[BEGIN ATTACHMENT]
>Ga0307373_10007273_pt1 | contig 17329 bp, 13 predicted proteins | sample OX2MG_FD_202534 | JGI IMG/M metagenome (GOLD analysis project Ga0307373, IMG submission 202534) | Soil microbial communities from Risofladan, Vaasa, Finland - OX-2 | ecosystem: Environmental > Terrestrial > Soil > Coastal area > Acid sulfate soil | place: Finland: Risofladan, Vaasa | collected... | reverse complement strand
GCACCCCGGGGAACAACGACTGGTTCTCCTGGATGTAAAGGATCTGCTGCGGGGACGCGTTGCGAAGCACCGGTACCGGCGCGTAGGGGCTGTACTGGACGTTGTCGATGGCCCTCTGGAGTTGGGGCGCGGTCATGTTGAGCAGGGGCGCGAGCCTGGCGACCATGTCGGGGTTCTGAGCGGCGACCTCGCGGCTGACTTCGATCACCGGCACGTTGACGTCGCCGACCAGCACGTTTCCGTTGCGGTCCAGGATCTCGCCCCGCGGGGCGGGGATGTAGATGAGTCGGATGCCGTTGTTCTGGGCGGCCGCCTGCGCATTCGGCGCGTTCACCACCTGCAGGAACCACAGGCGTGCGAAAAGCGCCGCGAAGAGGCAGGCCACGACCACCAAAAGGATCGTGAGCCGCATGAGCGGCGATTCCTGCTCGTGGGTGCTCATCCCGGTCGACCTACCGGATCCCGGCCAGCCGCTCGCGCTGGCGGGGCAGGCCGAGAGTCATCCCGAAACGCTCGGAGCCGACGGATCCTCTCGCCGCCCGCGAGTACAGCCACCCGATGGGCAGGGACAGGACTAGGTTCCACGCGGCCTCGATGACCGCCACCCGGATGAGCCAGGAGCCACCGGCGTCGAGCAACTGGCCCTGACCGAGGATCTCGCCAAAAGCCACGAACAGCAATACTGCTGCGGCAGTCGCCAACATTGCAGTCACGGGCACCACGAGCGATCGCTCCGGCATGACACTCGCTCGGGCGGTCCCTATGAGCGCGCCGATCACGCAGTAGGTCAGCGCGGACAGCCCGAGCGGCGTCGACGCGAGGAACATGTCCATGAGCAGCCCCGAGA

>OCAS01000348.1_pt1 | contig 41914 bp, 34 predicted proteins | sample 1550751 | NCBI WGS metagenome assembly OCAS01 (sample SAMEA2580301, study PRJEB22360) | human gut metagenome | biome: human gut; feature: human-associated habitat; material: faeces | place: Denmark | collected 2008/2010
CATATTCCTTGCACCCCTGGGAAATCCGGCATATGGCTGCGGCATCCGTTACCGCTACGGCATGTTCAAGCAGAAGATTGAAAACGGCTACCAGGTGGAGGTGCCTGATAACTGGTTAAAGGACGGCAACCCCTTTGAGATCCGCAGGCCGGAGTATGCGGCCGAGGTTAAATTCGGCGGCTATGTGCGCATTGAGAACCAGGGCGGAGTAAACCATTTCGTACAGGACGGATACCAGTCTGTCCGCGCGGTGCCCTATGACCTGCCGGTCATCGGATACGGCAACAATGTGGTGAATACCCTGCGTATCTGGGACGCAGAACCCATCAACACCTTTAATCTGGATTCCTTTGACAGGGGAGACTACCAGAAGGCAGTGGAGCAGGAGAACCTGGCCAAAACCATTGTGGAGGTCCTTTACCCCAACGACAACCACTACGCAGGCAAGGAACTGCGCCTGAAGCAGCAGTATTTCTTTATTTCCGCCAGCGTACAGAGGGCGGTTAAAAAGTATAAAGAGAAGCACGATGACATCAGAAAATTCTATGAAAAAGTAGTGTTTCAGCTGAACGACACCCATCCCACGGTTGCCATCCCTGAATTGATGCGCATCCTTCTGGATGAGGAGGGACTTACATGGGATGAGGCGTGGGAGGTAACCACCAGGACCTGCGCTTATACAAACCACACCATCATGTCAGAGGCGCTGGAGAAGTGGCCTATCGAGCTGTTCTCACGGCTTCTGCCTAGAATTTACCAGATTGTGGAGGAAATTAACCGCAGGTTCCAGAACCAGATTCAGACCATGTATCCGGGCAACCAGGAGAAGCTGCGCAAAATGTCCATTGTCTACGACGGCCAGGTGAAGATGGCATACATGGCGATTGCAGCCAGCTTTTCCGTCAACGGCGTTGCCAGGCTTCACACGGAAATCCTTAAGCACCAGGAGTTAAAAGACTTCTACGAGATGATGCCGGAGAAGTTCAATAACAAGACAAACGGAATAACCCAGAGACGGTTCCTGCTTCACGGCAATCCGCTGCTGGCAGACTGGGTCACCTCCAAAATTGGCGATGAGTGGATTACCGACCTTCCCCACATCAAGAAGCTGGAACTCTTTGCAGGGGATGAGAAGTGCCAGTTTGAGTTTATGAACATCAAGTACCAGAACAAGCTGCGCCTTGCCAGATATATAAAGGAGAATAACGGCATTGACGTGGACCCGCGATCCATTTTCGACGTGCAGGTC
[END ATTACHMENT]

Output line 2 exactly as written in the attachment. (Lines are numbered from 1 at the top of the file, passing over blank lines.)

GCACCCCGGGGAACAACGACTGGTTCTCCTGGATGTAAAGGATCTGCTGCGGGGACGCGTTGCGAAGCACCGGTACCGGCGCGTAGGGGCTGTACTGGACGTTGTCGATGGCCCTCTGGAGTTGGGGCGCGGTCATGTTGAGCAGGGGCGCGAGCCTGGCGACCATGTCGGGGTTCTGAGCGGCGACCTCGCGGCTGACTTCGATCACCGGCACGTTGACGTCGCCGACCAGCACGTTTCCGTTGCGGTCCAGGATCTCGCCCCGCGGGGCGGGGATGTAGATGAGTCGGATGCCGTTGTTCTGGGCGGCCGCCTGCGCATTCGGCGCGTTCACCACCTGCAGGAACCACAGGCGTGCGAAAAGCGCCGCGAAGAGGCAGGCCACGACCACCAAAAGGATCGTGAGCCGCATGAGCGGCGATTCCTGCTCGTGGGTGCTCATCCCGGTCGACCTACCGGATCCCGGCCAGCCGCTCGCGCTGGCGGGGCAGGCCGAGAGTCATCCCGAAACGCTCGGAGCCGACGGATCCTCTCGCCGCCCGCGAGTACAGCCACCCGATGGGCAGGGACAGGACTAGGTTCCACGCGGCCTCGATGACCGCCACCCGGATGAGCCAGGAGCCACCGGCGTCGAGCAACTGGCCCTGACCGAGGATCTCGCCAAAAGCCACGAACAGCAATACTGCTGCGGCAGTCGCCAACATTGCAGTCACGGGCACCACGAGCGATCGCTCCGGCATGACACTCGCTCGGGCGGTCCCTATGAGCGCGCCGATCACGCAGTAGGTCAGCGCGGACAGCCCGAGCGGCGTCGACGCGAGGAACATGTCCATGAGCAGCCCCGAGA